Tag Archives: Batteries

Materials that will bring better Aluminium batteries

Giant Strides have been moving towards research and production of aluminum batteries. Different teams are working hard to ensure the production of sustainable Aluminium batteries. Recently, Standford University scientists released the first high-performance aluminum battery that can last for a long period, charges very fast and is not expensive. The battery makes use of graphite electrodes. However, life is dynamic, and a team of Switzerland scientists who work at the Swiss Federal Institute of Technology in Zurich has identified two major materials that can be used in Aluminium ion batteries. The first is Titanium Nitride also know as Tinite, corrosion-resistant material and the second is an electrically conducting polymer called polyprene.


Tinite (TiN) is a tough ceramic material used for coating substances like Titanium alloys, Steel, Carbide, and Aluminium to improve their surface properties. It also has high corrosive resistance. Titanium Nitride is needed in the production of Aluminium batteries because the electrolyte needs to make an aluminum battery is exceptionally corrosive, it is dangerous to steel and other materials that can be found in the battery. Since Titanium Nitride can coat aluminum components, it was tested alongside other materials and was discovered to be the only material with the capability to survive prolonged contact with the electrolyte.

Another advantage of Titanium Nitride is that it can be produced anytime without glitches or complaints about lack of materials for production as the elements; Titanium and Nitrogen which are needed to produce it are easily accessible.


Another aspect the team took into consideration during their research was energy storage. They knew safety they should be their number one priority and they dealt with that by coating the super corrosive electrolyte with Titanium Nitride. However, the team knew that people not only wanted but also needed long-lasting batteries, so they decided to search for new electrodes. The result of their research was polyprene; an electrically conducting polymer formed from pyrene.

Polyprene can be used to replace graphite as the positive electrode because it has higher energy storage capabilities. Also, the space in polyprene’s molecular chains allows the large ions of the electrolyte to pass through the electrode material easily. Another feature of polyprene that places it above graphite is the ability to control the material’s porosity which can be optimized for specific applications.

Titanium Nitride and Polyprene will increase the production of low cost but high-performance batteries and also ensure the creation of better aluminum batteries.

Solid State Li-ion Batteries – High Energy-Dense Batteries Are Closer Than Before

The Interuniversity MicroElectronicss Centre (IMEC) is an independent research center which deals with nanoelectronics and digital technologies. Their headquarters are situated in Leuven, Belgium. Recently IMEC began to research and prototype Solid State Lithium-ion batteries. Solid State batteries are batteries which make use of solid electrodes and electrolytes. There have been a lot of research about Solid – State batteries, however, IMEC has moved from research to producing its first prototype.

Prototype Battery

The battery produced has an energy density of two hundred Wh/L, can be charged within two hours and can accept a charge of 0.5 C. This was achieved through the use of Solid State electrolyte. Nanocomposite electrolyte with high conductivity features was used. The electrolyte starts out as a fluid before solidifying. Unlike liquid electrolyte-based batteries, batteries based on Solid State electrolytes have “inherent safe operating characteristics.” Here’s a scenario: Throwing a normal battery against the wall might cause it to burn due to the liquid electrolyte which is flammable, however Solid State Lithium-ion batteries don’t have anything to burn because lithium is not flammable in its solid state.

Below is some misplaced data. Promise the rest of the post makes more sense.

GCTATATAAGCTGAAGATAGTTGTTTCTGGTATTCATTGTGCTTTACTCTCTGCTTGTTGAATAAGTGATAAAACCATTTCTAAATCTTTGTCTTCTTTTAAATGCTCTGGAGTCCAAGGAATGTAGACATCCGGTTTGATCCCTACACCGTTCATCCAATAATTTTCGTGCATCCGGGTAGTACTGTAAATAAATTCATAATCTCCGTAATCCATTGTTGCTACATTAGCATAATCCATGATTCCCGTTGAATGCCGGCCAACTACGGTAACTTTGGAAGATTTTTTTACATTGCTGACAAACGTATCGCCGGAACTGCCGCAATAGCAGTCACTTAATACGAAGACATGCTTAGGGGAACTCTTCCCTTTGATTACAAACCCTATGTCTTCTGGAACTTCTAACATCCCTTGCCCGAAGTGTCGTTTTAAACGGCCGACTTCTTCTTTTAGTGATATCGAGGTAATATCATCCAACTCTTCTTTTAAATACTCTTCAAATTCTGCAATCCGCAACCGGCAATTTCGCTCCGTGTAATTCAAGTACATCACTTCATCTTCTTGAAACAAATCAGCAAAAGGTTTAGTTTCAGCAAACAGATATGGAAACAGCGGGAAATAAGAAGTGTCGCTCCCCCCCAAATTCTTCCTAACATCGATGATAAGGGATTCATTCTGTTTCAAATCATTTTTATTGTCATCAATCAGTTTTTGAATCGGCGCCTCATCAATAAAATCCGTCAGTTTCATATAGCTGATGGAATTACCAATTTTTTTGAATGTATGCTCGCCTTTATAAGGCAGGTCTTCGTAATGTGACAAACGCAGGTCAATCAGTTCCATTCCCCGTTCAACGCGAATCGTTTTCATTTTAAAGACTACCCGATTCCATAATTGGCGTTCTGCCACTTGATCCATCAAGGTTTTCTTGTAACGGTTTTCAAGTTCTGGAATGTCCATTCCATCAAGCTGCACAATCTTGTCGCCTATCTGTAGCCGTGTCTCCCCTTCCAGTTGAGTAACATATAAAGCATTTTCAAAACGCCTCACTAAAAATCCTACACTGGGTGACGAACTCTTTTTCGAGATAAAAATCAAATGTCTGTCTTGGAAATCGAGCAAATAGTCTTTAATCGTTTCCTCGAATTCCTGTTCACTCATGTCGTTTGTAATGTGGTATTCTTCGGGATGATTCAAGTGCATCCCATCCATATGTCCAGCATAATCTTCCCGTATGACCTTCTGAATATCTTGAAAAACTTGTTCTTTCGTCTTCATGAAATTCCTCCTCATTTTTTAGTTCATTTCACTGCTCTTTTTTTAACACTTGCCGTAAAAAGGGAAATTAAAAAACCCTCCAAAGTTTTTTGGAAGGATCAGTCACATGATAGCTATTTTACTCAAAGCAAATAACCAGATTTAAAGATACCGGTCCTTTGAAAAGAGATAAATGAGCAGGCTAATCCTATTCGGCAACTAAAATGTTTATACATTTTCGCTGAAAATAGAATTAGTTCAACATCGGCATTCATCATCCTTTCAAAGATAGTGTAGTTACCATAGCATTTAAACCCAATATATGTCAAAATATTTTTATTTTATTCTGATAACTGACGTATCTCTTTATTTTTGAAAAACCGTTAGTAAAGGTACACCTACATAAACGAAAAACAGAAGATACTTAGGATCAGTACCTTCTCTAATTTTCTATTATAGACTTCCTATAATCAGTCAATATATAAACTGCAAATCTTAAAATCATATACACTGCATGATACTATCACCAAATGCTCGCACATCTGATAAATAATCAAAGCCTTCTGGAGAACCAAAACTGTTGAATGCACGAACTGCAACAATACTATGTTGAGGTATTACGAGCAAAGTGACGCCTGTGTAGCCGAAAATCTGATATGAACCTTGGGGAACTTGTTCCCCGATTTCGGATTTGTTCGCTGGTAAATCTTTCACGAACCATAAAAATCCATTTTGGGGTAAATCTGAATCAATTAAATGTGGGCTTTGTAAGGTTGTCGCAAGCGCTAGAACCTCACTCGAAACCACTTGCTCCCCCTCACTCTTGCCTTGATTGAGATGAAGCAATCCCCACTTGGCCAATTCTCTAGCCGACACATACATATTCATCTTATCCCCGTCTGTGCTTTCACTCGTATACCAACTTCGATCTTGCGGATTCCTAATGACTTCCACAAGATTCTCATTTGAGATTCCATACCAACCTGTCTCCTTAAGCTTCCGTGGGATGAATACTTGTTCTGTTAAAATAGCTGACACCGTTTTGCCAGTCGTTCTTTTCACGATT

A Solid State electrolyte has almost no degradation reaction left. Therefore it can last through ” hundreds of thousands of cycles.” Secondly, solid-state electrolytes are compatible with metal like lithium anodes thereby affording it the opportunity to obtain very high energy densities targets. This means that higher energy densities can be derived from Solid State electrolytes. Furthermore, fluid electrolytes based Lithium-ion batteries cannot perform well in extreme cold. Solid State electrolytes are capable of working under really low temperatures.

Another advantage is that the dense ceramic electrolyte prevents Li-dendrite shorting and overcomes thermal stability issues of currently used organic liquid electrolytes. The all-solid-state structure provides revolutionary dimensional tolerance and mechanical strength, decreasing packaging requirements and system weight.

Some of the potential applications of this will be :

  • portable electronics (such as laptops or cameras).
  • electric cars.
  • home storage systems for the smart grid.
  • future smart household appliances and autonomous robots.

IMEC hopes to achieve the development of a battery with an energy density of 1000Wh/L and charging time of 30 minutes (2C). The quest for solid-state batteries isn’t stopping with IMEC alone – MIT is in partnership with Samsung, and they have formed a team to work on Solid State batteries and electrolytes. The University of Maryland is also currently working on their own Solid State Lithium-ion battery. With the way things are going, it will not be long before liquid Lithium chemistry is completely replaced by Solid State electrolytes.

New Batteries with 3 & 15 Times Energy Density